In remarks delivered yesterday at the Cardinal O’Connor Conference on Life, Robert P. George reflected on the history of the pro-life movement and offered advice for its future.
Thirty-six years ago tomorrow, the Supreme Court of the United States handed down its infamous decision in Roe v. Wade and its companion case Doe v. Bolton. In the name of a generalized “right to privacy” allegedly implicit in the Due Process Clause of the Constitution’s Fourteenth Amendment, seven justices created a license to kill the unborn.
These men probably had no idea that they were unleashing a struggle for the soul of the nation. Five had been appointed by Republican presidents—two by Eisenhower, three by Nixon. Four of these five were regarded as “conservative,” “law and order” judges: Warren E. Burger, Potter Stewart, Lewis F. Powell, and Harry Blackmun. All no doubt believed that legal abortion was a humane and enlightened policy, one that would ease the burdens of many women and girls and relieve the enormous cost to society of a high birth rate among indigent (often unmarried) women. They seemed blithely to assume that abortion would be easily integrated into the fabric of American social and political life.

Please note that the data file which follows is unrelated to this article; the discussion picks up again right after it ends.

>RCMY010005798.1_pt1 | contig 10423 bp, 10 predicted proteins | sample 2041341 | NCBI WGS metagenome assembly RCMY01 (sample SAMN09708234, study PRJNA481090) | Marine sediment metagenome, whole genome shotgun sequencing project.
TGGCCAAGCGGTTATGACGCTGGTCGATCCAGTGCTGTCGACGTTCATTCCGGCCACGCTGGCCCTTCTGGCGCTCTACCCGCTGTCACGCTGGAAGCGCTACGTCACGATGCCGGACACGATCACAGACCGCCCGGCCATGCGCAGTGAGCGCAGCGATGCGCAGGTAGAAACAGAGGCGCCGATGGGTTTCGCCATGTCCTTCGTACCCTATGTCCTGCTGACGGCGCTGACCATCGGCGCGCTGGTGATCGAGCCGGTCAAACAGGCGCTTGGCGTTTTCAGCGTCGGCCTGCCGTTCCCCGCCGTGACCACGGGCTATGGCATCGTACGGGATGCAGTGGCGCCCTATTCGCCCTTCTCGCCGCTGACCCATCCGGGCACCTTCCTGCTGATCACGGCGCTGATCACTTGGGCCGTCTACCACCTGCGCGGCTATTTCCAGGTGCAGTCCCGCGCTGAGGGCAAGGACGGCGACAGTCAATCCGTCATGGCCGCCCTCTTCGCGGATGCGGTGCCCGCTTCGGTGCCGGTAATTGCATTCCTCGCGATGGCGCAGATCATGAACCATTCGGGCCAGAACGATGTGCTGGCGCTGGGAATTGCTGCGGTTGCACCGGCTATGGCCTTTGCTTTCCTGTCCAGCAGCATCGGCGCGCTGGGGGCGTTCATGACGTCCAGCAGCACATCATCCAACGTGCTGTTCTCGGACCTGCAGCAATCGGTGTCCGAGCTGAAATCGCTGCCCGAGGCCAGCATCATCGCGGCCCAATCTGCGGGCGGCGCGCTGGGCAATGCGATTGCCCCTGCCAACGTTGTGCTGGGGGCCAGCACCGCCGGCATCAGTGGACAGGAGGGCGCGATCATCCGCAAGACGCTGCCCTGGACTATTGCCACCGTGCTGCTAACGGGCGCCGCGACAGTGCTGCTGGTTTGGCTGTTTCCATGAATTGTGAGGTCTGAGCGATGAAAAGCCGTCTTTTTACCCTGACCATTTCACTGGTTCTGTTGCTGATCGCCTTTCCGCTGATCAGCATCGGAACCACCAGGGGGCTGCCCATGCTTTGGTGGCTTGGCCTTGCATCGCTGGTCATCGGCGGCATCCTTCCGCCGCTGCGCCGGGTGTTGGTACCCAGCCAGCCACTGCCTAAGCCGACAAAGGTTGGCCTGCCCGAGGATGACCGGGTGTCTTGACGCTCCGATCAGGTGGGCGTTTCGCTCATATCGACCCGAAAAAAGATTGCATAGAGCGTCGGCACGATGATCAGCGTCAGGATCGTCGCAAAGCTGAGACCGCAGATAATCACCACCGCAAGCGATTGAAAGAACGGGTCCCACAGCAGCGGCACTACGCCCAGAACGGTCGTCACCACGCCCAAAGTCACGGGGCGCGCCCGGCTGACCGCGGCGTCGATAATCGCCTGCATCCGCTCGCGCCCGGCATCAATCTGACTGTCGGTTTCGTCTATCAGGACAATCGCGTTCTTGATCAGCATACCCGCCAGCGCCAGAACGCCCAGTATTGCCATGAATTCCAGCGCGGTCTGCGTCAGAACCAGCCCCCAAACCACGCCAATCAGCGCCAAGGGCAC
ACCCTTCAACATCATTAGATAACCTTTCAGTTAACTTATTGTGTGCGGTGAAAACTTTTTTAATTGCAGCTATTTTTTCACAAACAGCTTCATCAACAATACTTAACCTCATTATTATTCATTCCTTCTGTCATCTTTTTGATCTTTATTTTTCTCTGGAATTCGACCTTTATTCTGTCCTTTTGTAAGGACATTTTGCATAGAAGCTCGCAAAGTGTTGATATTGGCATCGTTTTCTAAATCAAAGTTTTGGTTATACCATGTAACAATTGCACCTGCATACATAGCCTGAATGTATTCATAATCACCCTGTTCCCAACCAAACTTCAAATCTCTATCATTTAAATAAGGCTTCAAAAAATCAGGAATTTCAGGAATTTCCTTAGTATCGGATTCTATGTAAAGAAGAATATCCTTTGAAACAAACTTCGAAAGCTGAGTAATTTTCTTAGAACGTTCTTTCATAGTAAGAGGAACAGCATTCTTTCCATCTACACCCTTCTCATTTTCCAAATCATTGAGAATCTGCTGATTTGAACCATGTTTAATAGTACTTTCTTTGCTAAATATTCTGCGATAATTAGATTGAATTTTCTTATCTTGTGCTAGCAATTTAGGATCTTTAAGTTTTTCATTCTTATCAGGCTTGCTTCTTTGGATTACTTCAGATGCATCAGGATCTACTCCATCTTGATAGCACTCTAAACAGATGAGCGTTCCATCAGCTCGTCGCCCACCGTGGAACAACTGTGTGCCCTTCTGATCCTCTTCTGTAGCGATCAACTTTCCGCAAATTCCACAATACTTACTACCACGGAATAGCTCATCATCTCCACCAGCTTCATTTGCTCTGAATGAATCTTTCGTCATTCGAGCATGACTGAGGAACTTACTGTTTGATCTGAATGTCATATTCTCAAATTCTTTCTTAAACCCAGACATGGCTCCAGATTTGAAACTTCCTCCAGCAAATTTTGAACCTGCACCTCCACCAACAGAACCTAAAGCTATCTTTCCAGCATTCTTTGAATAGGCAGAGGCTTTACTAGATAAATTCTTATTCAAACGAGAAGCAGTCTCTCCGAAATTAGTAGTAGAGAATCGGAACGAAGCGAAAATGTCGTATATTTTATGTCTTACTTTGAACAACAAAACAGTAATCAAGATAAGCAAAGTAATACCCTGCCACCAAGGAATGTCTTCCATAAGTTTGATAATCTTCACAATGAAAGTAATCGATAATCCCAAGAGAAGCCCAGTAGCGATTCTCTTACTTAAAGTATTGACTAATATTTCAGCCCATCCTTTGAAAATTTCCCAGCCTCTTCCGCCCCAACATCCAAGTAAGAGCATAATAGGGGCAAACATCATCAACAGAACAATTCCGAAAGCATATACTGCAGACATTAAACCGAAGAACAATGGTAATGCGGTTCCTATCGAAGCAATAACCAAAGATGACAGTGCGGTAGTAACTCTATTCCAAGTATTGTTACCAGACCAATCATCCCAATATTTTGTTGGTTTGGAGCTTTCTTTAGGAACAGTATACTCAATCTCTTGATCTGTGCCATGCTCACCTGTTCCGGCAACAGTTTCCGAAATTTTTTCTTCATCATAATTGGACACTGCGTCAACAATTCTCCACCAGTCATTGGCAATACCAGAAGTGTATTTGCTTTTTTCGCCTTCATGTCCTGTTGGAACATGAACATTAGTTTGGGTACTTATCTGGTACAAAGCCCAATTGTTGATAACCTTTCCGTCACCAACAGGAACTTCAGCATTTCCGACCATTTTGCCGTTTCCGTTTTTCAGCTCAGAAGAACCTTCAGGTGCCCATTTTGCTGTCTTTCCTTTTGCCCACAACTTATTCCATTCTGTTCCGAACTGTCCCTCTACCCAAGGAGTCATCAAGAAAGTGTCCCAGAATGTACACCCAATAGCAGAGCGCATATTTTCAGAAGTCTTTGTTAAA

They were wrong on all counts.